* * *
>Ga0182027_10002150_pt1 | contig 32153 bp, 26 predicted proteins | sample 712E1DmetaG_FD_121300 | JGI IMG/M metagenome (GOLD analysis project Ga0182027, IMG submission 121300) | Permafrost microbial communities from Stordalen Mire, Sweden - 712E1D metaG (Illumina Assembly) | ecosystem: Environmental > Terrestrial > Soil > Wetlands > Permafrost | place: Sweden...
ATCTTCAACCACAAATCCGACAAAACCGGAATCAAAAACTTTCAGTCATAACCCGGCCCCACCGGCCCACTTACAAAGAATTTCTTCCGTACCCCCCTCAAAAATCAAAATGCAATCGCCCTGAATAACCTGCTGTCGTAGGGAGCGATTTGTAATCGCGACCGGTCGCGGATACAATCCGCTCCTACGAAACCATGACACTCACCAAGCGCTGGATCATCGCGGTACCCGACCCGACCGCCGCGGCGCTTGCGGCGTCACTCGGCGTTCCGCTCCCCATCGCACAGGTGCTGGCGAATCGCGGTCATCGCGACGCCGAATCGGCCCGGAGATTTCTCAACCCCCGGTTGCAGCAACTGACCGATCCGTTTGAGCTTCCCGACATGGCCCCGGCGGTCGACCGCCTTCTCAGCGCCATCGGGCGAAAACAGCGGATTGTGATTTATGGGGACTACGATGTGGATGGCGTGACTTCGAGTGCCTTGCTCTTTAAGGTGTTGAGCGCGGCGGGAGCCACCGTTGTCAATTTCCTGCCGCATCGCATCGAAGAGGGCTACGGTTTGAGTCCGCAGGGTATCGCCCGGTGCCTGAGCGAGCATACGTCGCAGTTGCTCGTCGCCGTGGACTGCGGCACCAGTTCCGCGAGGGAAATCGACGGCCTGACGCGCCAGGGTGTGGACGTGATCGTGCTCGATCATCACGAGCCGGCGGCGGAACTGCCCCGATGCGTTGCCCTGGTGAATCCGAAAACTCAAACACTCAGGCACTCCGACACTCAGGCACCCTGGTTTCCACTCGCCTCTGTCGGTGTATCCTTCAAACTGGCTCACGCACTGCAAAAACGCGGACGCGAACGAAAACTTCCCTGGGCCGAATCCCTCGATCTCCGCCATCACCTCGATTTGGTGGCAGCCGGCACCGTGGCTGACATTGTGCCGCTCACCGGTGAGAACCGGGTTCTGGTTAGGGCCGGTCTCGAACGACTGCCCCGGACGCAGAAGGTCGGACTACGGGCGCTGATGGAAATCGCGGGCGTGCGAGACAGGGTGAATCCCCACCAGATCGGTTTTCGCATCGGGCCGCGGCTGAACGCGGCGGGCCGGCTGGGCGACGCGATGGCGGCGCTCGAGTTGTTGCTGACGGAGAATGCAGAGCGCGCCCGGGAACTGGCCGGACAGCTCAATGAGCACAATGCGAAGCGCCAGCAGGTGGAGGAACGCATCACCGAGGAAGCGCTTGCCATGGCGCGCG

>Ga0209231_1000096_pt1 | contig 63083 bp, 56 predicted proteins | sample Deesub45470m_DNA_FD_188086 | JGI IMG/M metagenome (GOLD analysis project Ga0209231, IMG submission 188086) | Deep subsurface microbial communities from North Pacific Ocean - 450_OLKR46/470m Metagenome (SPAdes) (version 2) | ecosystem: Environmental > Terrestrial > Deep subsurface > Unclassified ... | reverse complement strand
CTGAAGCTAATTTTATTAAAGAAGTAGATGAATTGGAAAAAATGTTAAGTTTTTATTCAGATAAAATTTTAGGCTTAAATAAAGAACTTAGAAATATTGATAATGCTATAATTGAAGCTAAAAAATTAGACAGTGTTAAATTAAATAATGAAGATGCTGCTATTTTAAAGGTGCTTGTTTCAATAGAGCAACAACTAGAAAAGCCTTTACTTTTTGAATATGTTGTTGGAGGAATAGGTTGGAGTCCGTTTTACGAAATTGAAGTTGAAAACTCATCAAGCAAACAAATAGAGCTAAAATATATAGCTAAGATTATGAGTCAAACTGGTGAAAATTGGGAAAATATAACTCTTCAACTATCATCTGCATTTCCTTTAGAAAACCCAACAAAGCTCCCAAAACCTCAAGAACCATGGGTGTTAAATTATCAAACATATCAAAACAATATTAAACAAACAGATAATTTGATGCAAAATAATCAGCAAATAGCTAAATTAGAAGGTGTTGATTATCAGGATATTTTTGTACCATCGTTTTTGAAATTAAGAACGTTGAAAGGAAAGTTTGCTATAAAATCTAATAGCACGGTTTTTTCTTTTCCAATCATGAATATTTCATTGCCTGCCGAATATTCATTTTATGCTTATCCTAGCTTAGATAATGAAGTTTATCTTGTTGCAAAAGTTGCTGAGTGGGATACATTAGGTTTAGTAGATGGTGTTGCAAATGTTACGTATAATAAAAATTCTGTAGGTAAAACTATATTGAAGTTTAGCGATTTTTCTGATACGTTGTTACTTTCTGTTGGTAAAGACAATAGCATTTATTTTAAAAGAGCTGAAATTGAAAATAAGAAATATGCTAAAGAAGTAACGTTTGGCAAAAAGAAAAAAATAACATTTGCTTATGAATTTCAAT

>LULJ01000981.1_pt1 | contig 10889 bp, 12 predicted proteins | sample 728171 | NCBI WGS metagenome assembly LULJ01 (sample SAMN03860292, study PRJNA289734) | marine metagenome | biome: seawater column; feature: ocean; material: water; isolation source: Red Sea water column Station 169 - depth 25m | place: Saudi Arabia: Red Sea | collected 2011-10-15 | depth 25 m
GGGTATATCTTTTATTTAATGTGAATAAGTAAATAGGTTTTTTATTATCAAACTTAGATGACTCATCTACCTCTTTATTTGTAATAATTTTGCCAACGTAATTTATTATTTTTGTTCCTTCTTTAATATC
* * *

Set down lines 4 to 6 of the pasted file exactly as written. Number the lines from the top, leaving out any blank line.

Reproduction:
CTGAAGCTAATTTTATTAAAGAAGTAGATGAATTGGAAAAAATGTTAAGTTTTTATTCAGATAAAATTTTAGGCTTAAATAAAGAACTTAGAAATATTGATAATGCTATAATTGAAGCTAAAAAATTAGACAGTGTTAAATTAAATAATGAAGATGCTGCTATTTTAAAGGTGCTTGTTTCAATAGAGCAACAACTAGAAAAGCCTTTACTTTTTGAATATGTTGTTGGAGGAATAGGTTGGAGTCCGTTTTACGAAATTGAAGTTGAAAACTCATCAAGCAAACAAATAGAGCTAAAATATATAGCTAAGATTATGAGTCAAACTGGTGAAAATTGGGAAAATATAACTCTTCAACTATCATCTGCATTTCCTTTAGAAAACCCAACAAAGCTCCCAAAACCTCAAGAACCATGGGTGTTAAATTATCAAACATATCAAAACAATATTAAACAAACAGATAATTTGATGCAAAATAATCAGCAAATAGCTAAATTAGAAGGTGTTGATTATCAGGATATTTTTGTACCATCGTTTTTGAAATTAAGAACGTTGAAAGGAAAGTTTGCTATAAAATCTAATAGCACGGTTTTTTCTTTTCCAATCATGAATATTTCATTGCCTGCCGAATATTCATTTTATGCTTATCCTAGCTTAGATAATGAAGTTTATCTTGTTGCAAAAGTTGCTGAGTGGGATACATTAGGTTTAGTAGATGGTGTTGCAAATGTTACGTATAATAAAAATTCTGTAGGTAAAACTATATTGAAGTTTAGCGATTTTTCTGATACGTTGTTACTTTCTGTTGGTAAAGACAATAGCATTTATTTTAAAAGAGCTGAAATTGAAAATAAGAAATATGCTAAAGAAGTAACGTTTGGCAAAAAGAAAAAAATAACATTTGCTTATGAATTTCAAT

>LULJ01000981.1_pt1 | contig 10889 bp, 12 predicted proteins | sample 728171 | NCBI WGS metagenome assembly LULJ01 (sample SAMN03860292, study PRJNA289734) | marine metagenome | biome: seawater column; feature: ocean; material: water; isolation source: Red Sea water column Station 169 - depth 25m | place: Saudi Arabia: Red Sea | collected 2011-10-15 | depth 25 m
GGGTATATCTTTTATTTAATGTGAATAAGTAAATAGGTTTTTTATTATCAAACTTAGATGACTCATCTACCTCTTTATTTGTAATAATTTTGCCAACGTAATTTATTATTTTTGTTCCTTCTTTAATATC